My friends, we are determined to wrap up sharing our trip to South America last year before this year ends: just a few more posts to share, but they are good ones! Case in point: this one is dedicated to the chubby lil penguin. Here's a preview to whet your appetite.
We had one day to travel to Isla Magdalena on our Patagaonian trip, and departed in the morning from our hotel in Punta Arenas. Despite it being a 5 minute walk to the harbor, somehow our transfer bus took about 45 minutes to drive us there. C'est la vie; communication was not the strong suit of the trip.
We were unceremoniously dropped at a harbor, handed life jackets and instructed to wear them now (on land), and board the boat, with all the friends that we were now besties with, having driven 0.15 miles in the slowest possible amount of time from the hotel to harbor. With that record under our belts, and some misty rain in the air, we were feeling great.
There was even more confusion about which of the two boats to board, but again, slippery decks and all, we slid onto our boat. The waters were pretty choppy. We sat next to a German philosopher writing about journeys, and felt positive he would have a good arc to his plot.
None of us really knew this was going to happen, but we made a quick stop a bit away from another island, Isla Marta, to see the sea lions. Possibly the weirdest part of our whole trip, we were instructed to stand on the seesawing, slippery top of the boat to see the sea lions at a distance. And they were piled on top of each other, roaring and calumphing over all manner of other bodies.
My mother-and-law and I retreated to the lower deck since the mandate to stand on the top of the boat was positively dangerous.
Truly, we thought we were going to slide into the icy seas as we descended the ladder. But, there was a silvery, squiddy lining. This albatross, despite the volatile rocking, being perfectly framed with its catch, still unidentified, by our expert photographer.
Finally, we made it to Isla Magdalena. The rain luckily suppressed the smell we had been warned of, but not the sounds, which we had not, were both hilarious and pervasive. It was mating season.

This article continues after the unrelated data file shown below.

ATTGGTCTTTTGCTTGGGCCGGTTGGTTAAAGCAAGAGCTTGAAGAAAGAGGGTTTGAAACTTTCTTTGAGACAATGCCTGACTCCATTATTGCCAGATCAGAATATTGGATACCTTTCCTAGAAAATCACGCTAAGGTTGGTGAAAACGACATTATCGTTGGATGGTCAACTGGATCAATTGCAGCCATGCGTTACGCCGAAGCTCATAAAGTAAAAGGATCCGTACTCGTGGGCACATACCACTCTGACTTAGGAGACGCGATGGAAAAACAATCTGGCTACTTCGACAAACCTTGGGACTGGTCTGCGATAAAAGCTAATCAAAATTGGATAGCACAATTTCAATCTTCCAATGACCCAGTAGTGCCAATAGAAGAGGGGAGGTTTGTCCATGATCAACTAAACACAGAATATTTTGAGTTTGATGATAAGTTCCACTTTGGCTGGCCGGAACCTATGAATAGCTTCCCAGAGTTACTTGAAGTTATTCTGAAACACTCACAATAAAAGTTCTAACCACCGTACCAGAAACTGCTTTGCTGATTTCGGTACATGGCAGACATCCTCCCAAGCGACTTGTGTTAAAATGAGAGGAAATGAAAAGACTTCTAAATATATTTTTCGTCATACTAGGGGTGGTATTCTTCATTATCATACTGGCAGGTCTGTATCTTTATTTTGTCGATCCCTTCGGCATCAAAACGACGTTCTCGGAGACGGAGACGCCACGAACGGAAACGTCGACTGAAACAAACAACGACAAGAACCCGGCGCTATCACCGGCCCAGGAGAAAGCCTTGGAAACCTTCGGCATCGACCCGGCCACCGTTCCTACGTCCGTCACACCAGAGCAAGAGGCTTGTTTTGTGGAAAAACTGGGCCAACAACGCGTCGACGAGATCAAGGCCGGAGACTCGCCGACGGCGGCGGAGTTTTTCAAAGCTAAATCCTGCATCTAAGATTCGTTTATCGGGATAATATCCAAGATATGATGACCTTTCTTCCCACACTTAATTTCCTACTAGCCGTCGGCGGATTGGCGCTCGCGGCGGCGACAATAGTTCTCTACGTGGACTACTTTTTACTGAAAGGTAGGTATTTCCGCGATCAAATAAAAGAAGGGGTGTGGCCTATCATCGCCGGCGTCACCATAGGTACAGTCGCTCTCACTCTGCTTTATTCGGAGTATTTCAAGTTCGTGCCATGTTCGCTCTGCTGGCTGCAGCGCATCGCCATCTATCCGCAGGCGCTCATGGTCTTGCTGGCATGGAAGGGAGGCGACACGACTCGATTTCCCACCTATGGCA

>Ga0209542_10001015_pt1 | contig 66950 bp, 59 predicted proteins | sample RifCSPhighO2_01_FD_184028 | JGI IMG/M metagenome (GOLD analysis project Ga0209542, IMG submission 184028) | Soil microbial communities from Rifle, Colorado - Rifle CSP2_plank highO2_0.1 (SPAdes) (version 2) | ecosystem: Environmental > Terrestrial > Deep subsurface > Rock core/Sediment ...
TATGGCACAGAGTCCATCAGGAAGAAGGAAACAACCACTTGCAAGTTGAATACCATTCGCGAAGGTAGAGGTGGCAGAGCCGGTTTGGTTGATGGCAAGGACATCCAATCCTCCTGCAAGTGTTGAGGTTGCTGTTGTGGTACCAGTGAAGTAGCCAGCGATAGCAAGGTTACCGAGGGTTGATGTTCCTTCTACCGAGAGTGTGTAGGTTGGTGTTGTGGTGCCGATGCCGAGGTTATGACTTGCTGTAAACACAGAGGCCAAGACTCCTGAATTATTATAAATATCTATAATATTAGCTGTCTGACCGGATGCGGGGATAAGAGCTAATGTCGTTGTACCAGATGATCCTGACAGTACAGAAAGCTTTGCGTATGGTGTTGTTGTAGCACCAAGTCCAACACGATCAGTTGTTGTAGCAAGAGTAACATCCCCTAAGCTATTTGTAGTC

And penguins were popping out of holes everywhere to sing a very squawky and sincere, throated call. Their whole bodies shifted up as they forced air up. It felt often no one heard, but they persisted.
Their waddles and hunched backs made us laugh, despite having the wear our life vests on land and the equally persistent rain.
But this plot is not all penguins and pleasantries. There were thousands of penguins, but also gulls, watching (we were told) for eggs, and so the penguins guarded the holes, filled them with grass, and peeked out at us a bit suspiciously.
The penguins were a bit feisty and squabbly as well.
We walked in a big loop around the small island, watching all these quirky storylines playing out, laughing.
It's a bit hard to show how vastly populated the island was with penguins (Wikipedia says it has 60,000 breeding pairs), but here's a look over the landscape.
And this shows how friendly the penguins were.
I leave you with some portraits,
and one damp girl, carrying her husband's life vest so he could shoot these photos unencumbered.
A boat ride back to Punta Arenas, and thankfully our hotel had sent a pickup, as we had a fast lunch turnaround before our flight to Santiago. All in all, worth the damp to meet all the penguins pals.